We analyze NCEP Reanalysis observations and climate model simulations, including developed A1FI-forced ensembles generated from the CCSM 3.0 model, to develop bias-corrected projections as well as uncertainty bounds for decadal-averages of temperature and heat waves. The uncertainty bounds are based on the differences between the model-simulations and observations, which are shown to follow a relatively stationary Gaussian distribution. The confidence bounds based on three standard deviations are consistently greater than the maximum ensemble ranges. In addition, these bounds can be larger than the differences between scenarios. Thus, the projected global-average temperatures from the different SRES scenarios cannot be statistically distinguished from each other at 95% confidence levels until about 2030, and the two more extreme scenarios (A2 and A1FI) cannot be distinguished from each other until the middle of the 21st century. This remains true even though the temperature changes are clearly distinguishable when compared across multiple decades for any one given scenario. However, the trends in A1FI-forced global-averaged temperatures are significantly higher from 2050 onwards, until they converge back with A2 toward the end of the century following the emissions trajectories. We note that the IPCC SRES scenarios are a suite of baseline nonpolicy scenarios that are not intended to span the full range of possible future emissions. A worst-case scenario could have higher emissions than A1FI, and a scenario including climate policy could have lower emissions than B1. A strict interpretation would identify A1FI as the “highest” scenario reported in IPCC AR4 and B1 as the “lowest,” which is a relative labeling. Our use of the terms “worst case” and “best case,” which borrowed from labeling (e.g., 24), may need to be interpreted accordingly. An examination of the regional variability based on daily data at 1.4 ° Gaussian grids reveals that the uncertainty bounds are large enough to make the warming appear insignificant on the lower bounds until 2050, but very significant at regional scales. Larger upper bounds imply that decision-makers need to be prepared for the worst possible consequences even though the most likely and lower bounds provide a way to optimize the allocation of potentially limited resources to manage the adverse effects. An investigation of decadal-average heat wave intensities at regional scales similarly reveals a large bias and uncertainty bounds. The globally averaged intensity of heat waves at decadal scales shows that the observed intensities are higher than the worst-case model projections in the current decade, which implies further exacerbation of heat waves compared to what has been already suggested by previous researchers. Future research needs to further validate the insights developed here through multimodel ensembles. The insights about trends in temperatures and heat waves, as a function of emissions trajectories, are expected to remain unaltered. However, the use of multiple models will likely increase the uncertainties and variability at both global and regional scales.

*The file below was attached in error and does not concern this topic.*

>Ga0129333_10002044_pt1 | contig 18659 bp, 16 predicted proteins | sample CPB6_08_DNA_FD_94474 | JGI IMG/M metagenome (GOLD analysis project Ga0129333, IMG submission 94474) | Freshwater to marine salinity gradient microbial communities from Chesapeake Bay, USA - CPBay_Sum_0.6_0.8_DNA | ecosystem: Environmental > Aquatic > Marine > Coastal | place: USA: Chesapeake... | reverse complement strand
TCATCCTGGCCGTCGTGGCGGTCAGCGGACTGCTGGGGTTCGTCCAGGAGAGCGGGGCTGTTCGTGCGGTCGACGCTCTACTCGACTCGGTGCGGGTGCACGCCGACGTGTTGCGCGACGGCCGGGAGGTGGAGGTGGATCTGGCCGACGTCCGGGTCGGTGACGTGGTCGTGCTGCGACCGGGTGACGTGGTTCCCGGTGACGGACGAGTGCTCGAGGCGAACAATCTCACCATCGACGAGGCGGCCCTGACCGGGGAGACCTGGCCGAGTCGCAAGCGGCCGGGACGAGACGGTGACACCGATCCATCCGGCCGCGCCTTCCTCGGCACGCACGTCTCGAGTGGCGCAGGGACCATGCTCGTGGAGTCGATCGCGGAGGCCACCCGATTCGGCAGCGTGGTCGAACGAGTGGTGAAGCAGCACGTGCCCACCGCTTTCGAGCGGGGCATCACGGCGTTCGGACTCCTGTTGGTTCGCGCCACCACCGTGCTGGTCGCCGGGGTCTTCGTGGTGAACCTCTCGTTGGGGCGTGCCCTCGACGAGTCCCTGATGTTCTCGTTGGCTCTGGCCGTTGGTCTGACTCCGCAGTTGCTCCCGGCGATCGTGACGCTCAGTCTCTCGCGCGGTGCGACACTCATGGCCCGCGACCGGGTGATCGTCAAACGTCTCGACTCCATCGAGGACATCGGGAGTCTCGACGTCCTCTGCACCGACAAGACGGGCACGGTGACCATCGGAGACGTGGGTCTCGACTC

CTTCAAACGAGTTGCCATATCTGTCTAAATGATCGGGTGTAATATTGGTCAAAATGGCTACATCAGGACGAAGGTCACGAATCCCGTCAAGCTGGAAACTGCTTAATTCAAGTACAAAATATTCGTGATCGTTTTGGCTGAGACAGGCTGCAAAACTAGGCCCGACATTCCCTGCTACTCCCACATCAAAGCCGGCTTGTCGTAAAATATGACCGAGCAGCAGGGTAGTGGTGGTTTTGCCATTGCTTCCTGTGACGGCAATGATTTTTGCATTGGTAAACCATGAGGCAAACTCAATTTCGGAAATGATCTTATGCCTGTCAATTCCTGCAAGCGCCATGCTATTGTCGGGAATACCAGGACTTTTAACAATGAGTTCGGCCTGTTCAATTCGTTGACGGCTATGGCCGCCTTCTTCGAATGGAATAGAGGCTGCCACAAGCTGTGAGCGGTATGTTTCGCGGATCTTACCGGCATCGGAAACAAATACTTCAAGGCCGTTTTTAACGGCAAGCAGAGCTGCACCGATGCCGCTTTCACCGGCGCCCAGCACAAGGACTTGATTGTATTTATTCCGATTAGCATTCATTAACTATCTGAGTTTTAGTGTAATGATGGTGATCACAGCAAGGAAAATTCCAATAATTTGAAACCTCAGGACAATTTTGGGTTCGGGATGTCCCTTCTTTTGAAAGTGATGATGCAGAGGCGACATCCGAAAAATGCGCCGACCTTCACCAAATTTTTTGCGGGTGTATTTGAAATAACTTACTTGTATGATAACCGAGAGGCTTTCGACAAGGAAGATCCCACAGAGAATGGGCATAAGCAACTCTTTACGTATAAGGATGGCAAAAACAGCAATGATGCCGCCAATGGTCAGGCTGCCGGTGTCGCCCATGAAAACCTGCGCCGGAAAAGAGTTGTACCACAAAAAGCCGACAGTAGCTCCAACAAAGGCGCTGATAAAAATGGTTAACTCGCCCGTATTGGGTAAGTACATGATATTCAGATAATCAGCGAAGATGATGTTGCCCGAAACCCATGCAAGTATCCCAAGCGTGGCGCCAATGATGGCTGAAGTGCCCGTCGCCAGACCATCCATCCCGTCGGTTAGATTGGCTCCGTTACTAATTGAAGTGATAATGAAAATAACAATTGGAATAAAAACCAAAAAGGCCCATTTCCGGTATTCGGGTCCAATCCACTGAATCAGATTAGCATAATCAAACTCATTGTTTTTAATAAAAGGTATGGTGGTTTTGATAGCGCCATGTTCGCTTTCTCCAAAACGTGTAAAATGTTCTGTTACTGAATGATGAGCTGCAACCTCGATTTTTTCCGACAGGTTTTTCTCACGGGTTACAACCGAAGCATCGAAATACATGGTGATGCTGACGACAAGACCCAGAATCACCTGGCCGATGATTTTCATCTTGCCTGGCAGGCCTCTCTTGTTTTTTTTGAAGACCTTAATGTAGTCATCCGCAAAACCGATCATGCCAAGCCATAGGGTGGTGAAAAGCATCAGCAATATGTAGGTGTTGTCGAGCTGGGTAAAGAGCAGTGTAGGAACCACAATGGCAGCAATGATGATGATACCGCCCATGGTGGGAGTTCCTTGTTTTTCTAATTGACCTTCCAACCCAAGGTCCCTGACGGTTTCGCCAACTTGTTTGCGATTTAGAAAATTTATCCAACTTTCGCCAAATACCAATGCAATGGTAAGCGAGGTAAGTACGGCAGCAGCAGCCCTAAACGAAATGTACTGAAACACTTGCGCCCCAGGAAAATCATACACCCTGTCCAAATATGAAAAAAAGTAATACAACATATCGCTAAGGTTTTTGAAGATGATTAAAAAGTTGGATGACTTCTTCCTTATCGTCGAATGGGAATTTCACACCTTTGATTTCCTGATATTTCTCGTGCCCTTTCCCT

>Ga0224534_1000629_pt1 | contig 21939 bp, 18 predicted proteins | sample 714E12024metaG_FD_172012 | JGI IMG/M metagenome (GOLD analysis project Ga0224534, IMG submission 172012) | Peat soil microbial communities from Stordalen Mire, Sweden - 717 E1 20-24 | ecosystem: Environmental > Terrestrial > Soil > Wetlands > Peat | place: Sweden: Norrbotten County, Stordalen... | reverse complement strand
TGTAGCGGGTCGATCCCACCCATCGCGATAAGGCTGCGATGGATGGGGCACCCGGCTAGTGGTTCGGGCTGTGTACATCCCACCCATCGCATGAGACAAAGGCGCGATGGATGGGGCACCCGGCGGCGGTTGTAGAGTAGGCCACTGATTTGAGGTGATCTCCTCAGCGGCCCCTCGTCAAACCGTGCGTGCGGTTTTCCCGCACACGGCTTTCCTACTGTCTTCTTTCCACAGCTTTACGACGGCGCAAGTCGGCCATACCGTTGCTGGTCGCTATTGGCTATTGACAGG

Materials and Methods